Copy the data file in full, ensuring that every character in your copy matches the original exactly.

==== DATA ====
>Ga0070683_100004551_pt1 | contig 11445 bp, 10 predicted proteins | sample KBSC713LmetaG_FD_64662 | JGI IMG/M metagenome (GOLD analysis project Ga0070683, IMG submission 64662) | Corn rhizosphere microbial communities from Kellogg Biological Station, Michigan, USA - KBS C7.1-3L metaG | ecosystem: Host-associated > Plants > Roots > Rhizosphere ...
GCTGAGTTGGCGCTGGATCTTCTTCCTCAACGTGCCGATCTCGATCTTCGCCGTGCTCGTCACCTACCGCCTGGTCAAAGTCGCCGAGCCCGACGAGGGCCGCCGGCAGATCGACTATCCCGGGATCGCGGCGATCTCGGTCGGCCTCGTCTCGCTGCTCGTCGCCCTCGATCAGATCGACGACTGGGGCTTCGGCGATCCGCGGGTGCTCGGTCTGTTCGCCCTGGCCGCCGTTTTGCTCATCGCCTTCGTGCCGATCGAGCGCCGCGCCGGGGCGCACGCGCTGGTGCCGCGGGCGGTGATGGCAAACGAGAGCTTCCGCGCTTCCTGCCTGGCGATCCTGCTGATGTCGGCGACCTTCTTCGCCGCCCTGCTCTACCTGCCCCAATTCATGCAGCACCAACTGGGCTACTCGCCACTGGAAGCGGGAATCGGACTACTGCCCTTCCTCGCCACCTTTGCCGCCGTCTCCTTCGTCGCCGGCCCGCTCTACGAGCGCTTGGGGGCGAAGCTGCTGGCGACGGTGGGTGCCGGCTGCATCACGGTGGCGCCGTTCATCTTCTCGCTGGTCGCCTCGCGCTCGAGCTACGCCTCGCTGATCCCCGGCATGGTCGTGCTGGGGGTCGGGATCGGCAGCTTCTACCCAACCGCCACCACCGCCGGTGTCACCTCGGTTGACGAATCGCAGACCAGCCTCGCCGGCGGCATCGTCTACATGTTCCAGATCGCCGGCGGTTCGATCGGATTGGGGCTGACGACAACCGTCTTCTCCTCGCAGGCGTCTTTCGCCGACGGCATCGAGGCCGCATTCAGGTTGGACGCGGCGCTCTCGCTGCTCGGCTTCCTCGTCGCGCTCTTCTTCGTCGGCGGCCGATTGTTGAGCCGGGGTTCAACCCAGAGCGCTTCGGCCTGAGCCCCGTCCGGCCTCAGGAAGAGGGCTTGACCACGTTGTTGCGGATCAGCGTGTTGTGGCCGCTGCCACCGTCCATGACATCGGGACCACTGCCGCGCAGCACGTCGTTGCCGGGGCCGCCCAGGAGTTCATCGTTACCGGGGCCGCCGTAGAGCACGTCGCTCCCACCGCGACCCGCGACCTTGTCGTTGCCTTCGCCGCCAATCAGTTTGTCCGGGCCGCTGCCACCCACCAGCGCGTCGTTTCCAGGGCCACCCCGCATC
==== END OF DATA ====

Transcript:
>Ga0070683_100004551_pt1 | contig 11445 bp, 10 predicted proteins | sample KBSC713LmetaG_FD_64662 | JGI IMG/M metagenome (GOLD analysis project Ga0070683, IMG submission 64662) | Corn rhizosphere microbial communities from Kellogg Biological Station, Michigan, USA - KBS C7.1-3L metaG | ecosystem: Host-associated > Plants > Roots > Rhizosphere ...
GCTGAGTTGGCGCTGGATCTTCTTCCTCAACGTGCCGATCTCGATCTTCGCCGTGCTCGTCACCTACCGCCTGGTCAAAGTCGCCGAGCCCGACGAGGGCCGCCGGCAGATCGACTATCCCGGGATCGCGGCGATCTCGGTCGGCCTCGTCTCGCTGCTCGTCGCCCTCGATCAGATCGACGACTGGGGCTTCGGCGATCCGCGGGTGCTCGGTCTGTTCGCCCTGGCCGCCGTTTTGCTCATCGCCTTCGTGCCGATCGAGCGCCGCGCCGGGGCGCACGCGCTGGTGCCGCGGGCGGTGATGGCAAACGAGAGCTTCCGCGCTTCCTGCCTGGCGATCCTGCTGATGTCGGCGACCTTCTTCGCCGCCCTGCTCTACCTGCCCCAATTCATGCAGCACCAACTGGGCTACTCGCCACTGGAAGCGGGAATCGGACTACTGCCCTTCCTCGCCACCTTTGCCGCCGTCTCCTTCGTCGCCGGCCCGCTCTACGAGCGCTTGGGGGCGAAGCTGCTGGCGACGGTGGGTGCCGGCTGCATCACGGTGGCGCCGTTCATCTTCTCGCTGGTCGCCTCGCGCTCGAGCTACGCCTCGCTGATCCCCGGCATGGTCGTGCTGGGGGTCGGGATCGGCAGCTTCTACCCAACCGCCACCACCGCCGGTGTCACCTCGGTTGACGAATCGCAGACCAGCCTCGCCGGCGGCATCGTCTACATGTTCCAGATCGCCGGCGGTTCGATCGGATTGGGGCTGACGACAACCGTCTTCTCCTCGCAGGCGTCTTTCGCCGACGGCATCGAGGCCGCATTCAGGTTGGACGCGGCGCTCTCGCTGCTCGGCTTCCTCGTCGCGCTCTTCTTCGTCGGCGGCCGATTGTTGAGCCGGGGTTCAACCCAGAGCGCTTCGGCCTGAGCCCCGTCCGGCCTCAGGAAGAGGGCTTGACCACGTTGTTGCGGATCAGCGTGTTGTGGCCGCTGCCACCGTCCATGACATCGGGACCACTGCCGCGCAGCACGTCGTTGCCGGGGCCGCCCAGGAGTTCATCGTTACCGGGGCCGCCGTAGAGCACGTCGCTCCCACCGCGACCCGCGACCTTGTCGTTGCCTTCGCCGCCAATCAGTTTGTCCGGGCCGCTGCCACCCACCAGCGCGTCGTTTCCAGGGCCACCCCGCATC